Virgin Orbit will ‘PAUSE’ all operations from today: Richard Branson’s firm furloughs staff following disastrous launch attempt from Cornwall in January
- Nearly all of Virgin Orbit’s staff have been furloughed as firm fights for survival
- Richard Branson’s cash-strapped company is trying to secure a funding lifeline
Virgin Orbit is to pause all operations from today as the cash-strapped firm attempts to shore up its finances in the wake of a disastrous failed launch attempt from Cornwall two months ago.
Almost all employees have also been furloughed while Richard Branson’s rocket company searches for a funding lifeline.
The move follows Virgin Orbit’s unsuccessful attempt to make the first satellite launch from UK soil in January.
Dan Hart, Virgin Orbit’s chief executive, told staff that putting them on unpaid furlough would buy time to finalise a new investment plan, with an update expected next week.
It is not clear at this stage how long the furlough will last.
Virgin Orbit is to pause all operations from today as the cash-strapped firm attempts to shore up its finances in the wake of a disastrous failed launch attempt from Cornwall two months ago
Almost all employees have also been furloughed while Richard Branson’s rocket company searches for a funding lifeline
‘Virgin Orbit is initiating a company-wide operational pause, effective March 16, 2023, and anticipates providing an update on go-forward operations in the coming weeks,’ a statement from the company reads.
TIMELINE: HOW VIRGIN’S CORNWALL SPACE LAUNCH WENT WRONG
22:02 GMT: Virgin Orbit’s Cosmic Girl space plane takes off from Spaceport Cornwall
23:10 GMT: After reaching its launch zone just off the coast of Ireland, Cosmic Girl deploys the rocket attached to its belly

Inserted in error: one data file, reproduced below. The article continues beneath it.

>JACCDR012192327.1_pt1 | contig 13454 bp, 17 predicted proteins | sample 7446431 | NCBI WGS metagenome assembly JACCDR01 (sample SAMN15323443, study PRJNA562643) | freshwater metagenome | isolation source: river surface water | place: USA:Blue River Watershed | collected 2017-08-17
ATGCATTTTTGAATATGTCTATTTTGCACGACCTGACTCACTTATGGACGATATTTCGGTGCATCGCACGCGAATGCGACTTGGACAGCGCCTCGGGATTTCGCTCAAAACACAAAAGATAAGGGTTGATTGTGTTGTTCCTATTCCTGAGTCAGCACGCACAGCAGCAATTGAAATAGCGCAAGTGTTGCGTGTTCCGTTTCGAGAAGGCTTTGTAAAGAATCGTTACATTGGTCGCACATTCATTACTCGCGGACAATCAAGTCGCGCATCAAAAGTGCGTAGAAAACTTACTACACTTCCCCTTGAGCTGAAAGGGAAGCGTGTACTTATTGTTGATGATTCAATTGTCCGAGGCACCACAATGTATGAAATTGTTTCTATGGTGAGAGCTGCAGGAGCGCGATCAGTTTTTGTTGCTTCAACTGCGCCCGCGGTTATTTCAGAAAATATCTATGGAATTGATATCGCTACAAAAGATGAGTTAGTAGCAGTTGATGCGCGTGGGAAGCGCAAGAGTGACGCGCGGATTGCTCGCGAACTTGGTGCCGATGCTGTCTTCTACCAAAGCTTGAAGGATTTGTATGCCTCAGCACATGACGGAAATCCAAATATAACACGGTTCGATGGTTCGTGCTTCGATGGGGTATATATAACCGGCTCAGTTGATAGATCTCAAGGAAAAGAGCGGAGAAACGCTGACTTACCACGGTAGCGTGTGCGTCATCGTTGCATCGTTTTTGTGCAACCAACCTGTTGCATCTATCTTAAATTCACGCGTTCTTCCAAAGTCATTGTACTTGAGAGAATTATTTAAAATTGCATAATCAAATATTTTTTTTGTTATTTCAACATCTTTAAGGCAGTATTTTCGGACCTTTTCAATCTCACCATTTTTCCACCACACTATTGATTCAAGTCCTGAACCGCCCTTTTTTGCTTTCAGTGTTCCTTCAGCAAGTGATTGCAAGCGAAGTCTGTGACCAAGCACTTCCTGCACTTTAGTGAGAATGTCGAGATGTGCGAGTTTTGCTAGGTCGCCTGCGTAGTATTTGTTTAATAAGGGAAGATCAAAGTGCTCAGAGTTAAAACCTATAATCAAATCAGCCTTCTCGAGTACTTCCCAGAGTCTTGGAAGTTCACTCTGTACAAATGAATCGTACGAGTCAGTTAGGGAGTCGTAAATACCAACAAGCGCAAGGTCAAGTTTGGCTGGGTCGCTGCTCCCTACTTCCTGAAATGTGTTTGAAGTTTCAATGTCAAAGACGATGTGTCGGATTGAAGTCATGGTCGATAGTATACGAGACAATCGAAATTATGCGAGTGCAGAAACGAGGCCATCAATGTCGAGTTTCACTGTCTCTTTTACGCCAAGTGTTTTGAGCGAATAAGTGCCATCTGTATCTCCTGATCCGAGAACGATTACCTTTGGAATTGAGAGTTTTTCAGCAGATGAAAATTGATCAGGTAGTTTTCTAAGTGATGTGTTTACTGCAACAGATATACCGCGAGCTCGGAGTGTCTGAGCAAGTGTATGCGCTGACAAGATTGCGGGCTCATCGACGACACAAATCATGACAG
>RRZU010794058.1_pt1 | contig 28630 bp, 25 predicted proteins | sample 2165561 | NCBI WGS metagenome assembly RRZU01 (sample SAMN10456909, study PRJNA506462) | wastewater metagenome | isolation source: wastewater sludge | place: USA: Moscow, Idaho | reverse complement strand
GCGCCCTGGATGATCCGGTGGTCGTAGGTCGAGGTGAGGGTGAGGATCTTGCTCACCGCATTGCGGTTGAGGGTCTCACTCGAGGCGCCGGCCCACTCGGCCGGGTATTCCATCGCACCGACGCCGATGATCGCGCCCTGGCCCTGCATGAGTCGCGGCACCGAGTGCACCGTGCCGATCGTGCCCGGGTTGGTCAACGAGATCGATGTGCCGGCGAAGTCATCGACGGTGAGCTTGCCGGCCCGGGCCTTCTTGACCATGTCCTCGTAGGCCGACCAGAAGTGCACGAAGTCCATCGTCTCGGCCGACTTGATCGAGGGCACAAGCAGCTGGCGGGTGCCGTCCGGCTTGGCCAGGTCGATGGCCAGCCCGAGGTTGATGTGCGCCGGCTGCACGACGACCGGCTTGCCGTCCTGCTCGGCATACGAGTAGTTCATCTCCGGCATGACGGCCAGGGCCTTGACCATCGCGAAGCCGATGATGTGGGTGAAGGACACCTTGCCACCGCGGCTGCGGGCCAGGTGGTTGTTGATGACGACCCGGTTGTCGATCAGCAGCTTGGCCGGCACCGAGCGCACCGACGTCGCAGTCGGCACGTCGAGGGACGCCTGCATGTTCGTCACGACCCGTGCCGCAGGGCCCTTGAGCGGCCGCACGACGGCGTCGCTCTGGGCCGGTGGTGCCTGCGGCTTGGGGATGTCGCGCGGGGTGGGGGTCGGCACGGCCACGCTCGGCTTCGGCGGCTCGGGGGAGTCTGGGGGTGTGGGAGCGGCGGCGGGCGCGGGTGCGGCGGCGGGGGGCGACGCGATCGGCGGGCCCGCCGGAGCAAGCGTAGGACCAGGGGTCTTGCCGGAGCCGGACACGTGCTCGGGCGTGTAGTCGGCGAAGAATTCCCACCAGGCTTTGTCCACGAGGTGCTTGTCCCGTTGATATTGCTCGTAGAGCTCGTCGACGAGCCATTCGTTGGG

23:11 GMT: The rocket heads past Portugal as it ascends to space
23:18 GMT: Virgin appears to suggest on Twitter that the mission has succeeded in reaching orbit
23:50 GMT: But it then emerges that an ‘anomaly’ has occurred which prevented the rocket from deploying its payload of satellites into orbit
23:55 GMT: Cosmic Girl returns to Cornwall Spaceport as disheartened spectators watch on
Virgin Orbit’s shares dropped 18.8 per cent to 82 cents in the wake of the news.
The stock, listed on the US Nasdaq exchange, is down 44 per cent this year.
The latest development also raises questions about what will happen with Spaceport Cornwall, where Virgin Orbit’s modified jumbo jet took off from before its failed rocket launch.
It had been hoped that a new attempt would be made from the Newquay Airport site later this year, but that is now in serious doubt.
British taxpayers’ money was among the £20 million that has so far been thrown at the Spaceport Cornwall project, from a consortium including the local council, Virgin and the UK Space Agency.
Its development was expected to create around 150 jobs and allow the UK to compete in the global market for deploying small satellites into Earth orbit — an industry forecast to be worth £3.9 billion by 2030 which Branson is hoping to tap into.
But just 24 hours after January’s failed launch, MailOnline revealed how Virgin Orbit was fighting for survival.